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Visual Display of Quantitative Information
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Anyone charted the use (or the none use) of public open space in a city's downtown (inner core) and/or waterfront? ANd if so - any results to see?
-- Harry Pasternak (email)
William H. Whyte (1917-1999) is considered the mentor for Project for Public Spaces because of his seminal work in the study of human behavior in urban settings (source: PPS).
His book, The Social Life of Small Urban Spaces, 1980, has 5 charts about public spaces in New York City:
1. Plaza Use - Average number of people sitting, 12:30 - 1:30, in good weather
2. Amount of Open Space
3. Amount of Sittable Space
4. A Day in the Life of the North Front Ledge at Seagram's
5. Density of Use
My office is in midtown Manhattan, and I enjoy this book immensely, especially his use of time lapse photography, and observations of human behavior.
It is still available, from Project for Public Spaces at:
-- David Cerruti (email)
It is a superb book, like anthropology/sociology in its intense observations.
-- Edward Tufte
The following text, which I drafted for a municipal Plan of Conservation and Development, briefly discusses some functions and uses of open space in suburbia.
FUNCTIONS OF OPEN SPACE
There is an increasing realization that the operation and livability of a community is equally dependant on its developed and undeveloped portions. In terms of appeal, former U.S. Secretary of the Interior Bruce Babbitt once characterized open space as equivalent to "beachfront" property.
For planning purposes, open space has three basic functions: establishment of an attractive community, preservation of natural processes(e.g. wetlands and wildlife), and recreation.
A possible fourth open space function is tax relief. Studies by the Trust for Public Land, the Southern New England Forest Consortium, and others suggest that when compared to developed land, preserved open space generates no taxes, but also requires far fewer municipal services than industrial, commercial, and residential uses.
Open space is a unique land use in that it can increase the livability of all other land uses, and smooth the transitions between them. For example, the buffering abilities of open space are useful for aesthetics and noise. Residential property values and desirability can increase when adjacent to protected open space. Flood storage capabilities of protected wetlands and lowlands can insure against property damage.
HOW MUCH OPEN SPACE?
New York Regional Plan Association: 25% of all land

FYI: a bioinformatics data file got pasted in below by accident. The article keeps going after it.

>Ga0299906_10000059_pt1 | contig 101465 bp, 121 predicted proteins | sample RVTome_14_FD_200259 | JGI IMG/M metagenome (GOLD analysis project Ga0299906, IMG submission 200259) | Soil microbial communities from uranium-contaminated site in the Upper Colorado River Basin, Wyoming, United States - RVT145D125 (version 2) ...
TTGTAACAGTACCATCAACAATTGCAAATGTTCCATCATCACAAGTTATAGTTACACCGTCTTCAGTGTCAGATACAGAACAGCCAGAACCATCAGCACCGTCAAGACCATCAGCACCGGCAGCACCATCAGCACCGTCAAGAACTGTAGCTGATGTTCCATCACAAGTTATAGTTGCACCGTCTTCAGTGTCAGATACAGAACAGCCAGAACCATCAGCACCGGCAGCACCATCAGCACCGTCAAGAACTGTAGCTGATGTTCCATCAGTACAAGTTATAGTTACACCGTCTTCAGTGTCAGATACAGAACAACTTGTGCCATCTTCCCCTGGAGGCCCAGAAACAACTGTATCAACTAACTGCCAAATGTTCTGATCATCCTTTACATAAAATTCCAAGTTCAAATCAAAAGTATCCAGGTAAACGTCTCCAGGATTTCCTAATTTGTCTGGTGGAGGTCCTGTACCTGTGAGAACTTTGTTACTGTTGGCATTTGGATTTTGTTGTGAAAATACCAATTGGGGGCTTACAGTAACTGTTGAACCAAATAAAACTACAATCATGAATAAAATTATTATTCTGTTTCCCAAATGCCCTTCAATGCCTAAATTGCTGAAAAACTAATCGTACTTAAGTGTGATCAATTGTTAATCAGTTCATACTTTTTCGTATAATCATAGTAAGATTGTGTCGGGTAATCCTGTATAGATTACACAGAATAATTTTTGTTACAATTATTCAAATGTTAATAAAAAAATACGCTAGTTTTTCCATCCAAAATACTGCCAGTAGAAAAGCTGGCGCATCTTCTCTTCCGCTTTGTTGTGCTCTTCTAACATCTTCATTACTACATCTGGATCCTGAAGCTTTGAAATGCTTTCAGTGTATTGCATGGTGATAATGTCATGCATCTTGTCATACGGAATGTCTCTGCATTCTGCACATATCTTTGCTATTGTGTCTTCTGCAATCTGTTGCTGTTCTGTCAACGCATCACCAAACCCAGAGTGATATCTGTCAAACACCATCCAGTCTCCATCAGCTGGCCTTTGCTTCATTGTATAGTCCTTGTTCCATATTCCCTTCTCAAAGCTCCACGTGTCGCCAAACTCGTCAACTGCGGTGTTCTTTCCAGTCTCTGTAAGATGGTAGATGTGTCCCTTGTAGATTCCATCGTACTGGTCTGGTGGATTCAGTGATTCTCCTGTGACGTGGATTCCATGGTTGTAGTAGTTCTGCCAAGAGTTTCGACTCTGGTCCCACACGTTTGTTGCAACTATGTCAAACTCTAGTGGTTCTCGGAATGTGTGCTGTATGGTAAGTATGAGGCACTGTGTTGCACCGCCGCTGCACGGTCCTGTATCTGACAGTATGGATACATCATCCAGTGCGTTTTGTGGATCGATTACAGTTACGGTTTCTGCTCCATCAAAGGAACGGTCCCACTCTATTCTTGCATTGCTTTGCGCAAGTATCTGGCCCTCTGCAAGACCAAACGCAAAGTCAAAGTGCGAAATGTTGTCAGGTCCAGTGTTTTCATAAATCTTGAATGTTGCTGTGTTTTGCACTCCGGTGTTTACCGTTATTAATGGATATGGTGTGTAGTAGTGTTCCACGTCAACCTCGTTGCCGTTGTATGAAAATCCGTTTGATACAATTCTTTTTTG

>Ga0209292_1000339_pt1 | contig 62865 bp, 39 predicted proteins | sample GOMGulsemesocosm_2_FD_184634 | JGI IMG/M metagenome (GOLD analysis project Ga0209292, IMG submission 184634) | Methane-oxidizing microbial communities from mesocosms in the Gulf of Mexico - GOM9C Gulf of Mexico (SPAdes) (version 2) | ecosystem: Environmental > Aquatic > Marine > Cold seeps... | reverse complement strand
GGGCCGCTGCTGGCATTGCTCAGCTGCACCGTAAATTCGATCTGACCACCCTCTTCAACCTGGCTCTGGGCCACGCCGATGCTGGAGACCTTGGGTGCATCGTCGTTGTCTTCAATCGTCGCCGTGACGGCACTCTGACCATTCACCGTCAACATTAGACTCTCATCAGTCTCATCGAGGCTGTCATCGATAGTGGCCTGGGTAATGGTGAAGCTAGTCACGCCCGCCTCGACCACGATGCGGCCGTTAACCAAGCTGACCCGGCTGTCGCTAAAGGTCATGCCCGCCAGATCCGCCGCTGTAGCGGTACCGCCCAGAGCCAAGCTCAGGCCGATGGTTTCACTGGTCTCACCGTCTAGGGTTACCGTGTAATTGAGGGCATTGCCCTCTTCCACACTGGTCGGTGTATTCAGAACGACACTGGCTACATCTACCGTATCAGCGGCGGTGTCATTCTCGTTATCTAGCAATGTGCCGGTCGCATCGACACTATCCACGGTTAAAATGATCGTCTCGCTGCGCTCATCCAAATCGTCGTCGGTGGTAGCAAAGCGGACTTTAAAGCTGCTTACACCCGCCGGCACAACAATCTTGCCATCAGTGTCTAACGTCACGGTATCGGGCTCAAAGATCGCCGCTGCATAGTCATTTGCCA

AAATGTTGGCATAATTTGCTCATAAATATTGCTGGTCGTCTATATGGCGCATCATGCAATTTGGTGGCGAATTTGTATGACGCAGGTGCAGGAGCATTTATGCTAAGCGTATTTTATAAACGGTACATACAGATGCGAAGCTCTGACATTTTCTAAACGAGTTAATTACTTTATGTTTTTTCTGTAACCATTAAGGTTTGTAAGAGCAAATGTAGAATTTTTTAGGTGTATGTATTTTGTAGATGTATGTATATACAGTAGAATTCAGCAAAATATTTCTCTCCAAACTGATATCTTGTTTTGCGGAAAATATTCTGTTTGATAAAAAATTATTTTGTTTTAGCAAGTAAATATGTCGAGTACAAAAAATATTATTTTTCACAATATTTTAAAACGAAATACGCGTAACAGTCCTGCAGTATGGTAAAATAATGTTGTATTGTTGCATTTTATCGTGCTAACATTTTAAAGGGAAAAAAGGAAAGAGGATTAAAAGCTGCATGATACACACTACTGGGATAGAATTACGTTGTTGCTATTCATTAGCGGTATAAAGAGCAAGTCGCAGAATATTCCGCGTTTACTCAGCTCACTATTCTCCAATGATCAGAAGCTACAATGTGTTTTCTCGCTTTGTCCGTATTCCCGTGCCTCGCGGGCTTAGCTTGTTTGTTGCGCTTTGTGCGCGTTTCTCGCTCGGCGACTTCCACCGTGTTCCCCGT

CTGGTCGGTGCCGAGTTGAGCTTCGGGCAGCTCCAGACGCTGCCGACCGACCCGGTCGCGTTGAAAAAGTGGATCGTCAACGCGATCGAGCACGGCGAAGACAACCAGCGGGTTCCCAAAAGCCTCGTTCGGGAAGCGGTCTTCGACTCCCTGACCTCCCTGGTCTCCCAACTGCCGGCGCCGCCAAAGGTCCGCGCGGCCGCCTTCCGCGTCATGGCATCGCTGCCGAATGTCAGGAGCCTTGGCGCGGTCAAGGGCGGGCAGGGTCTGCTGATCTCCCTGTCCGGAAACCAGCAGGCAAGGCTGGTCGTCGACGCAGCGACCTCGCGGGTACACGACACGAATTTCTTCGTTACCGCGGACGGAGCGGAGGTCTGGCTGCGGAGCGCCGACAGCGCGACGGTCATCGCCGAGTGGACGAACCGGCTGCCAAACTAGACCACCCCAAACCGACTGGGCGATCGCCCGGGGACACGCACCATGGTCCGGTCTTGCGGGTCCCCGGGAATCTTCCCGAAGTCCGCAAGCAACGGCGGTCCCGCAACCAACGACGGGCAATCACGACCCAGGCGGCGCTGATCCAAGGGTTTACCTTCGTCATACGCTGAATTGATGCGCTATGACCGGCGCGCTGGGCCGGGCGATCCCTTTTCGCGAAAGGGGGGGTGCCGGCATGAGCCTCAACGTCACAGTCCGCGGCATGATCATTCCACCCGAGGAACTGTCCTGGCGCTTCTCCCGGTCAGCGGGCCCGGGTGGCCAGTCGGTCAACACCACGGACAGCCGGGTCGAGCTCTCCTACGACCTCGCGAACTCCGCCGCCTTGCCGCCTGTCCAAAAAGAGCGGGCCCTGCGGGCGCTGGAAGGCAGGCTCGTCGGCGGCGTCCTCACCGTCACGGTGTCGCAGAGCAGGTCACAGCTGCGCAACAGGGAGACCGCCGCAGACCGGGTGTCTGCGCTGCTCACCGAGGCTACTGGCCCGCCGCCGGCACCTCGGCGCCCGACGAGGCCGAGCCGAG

The National Recreation and Park Association: 10 acres per 1000 people (based strictly on recreational needs)
Ian McHarg (landscape architect and teacher): natural processes, not acreage, should be the basis for both open space and general planning decisions reflecting prohibition against certain types of land uses.
Other studies recommend that a community have 78 acres of open space of all kinds for every 1000 population. This figure would break down as: 42 acres per 1000 as regional open space (state park, watersheds, etc.) 36 acres per 1000 for local parks (private recreation, golf courses, green spaces)
Discussions regarding open space planning routinely raise the question "how much is enough?" A community cannot honestly or accurately answer this without also asking: "How much development is enough?"
The total amount of open space desired/needed by any community or region depends on, and is proportionate with, the amount of development desired, needed, and possible in the community.
The landscape available to a community for land-use decisions contains developed, preserved, and uncommitted land. The public's desire to maintain existing community character and "sense of place" requires some balance of these three components. Therefore, as long as development continues, so will a public desire/need for additional open space acquisition. Further, as potentially developable land decreases, the desire/need for additional land preservation is expected to proportionately increase.
-- Mark B. Kasinskas (email)
An article in the New York Times has comments by Fred Kent on human behavior in public spaces.
". . . Mr. Kent, 64, is an urban anthropologist and space doctor, and as founder of the Project for Public Spaces, a 32-year-old nonprofit group with offices near Washington Square Park, he spends his days observing homo sapiens in one of its favorite habitats: cities.
Mr. Kent learned his trade from the anthropologist Margaret Mead and the urbanist William H. Whyte, affectionately known as Holly, and he assisted Whyte with the research that culminated in his remarkable 1980 book, "The Social Life of Small Urban Spaces."
-- David Cerruti (email)
And now for something completely different
-- Niels Olson (email)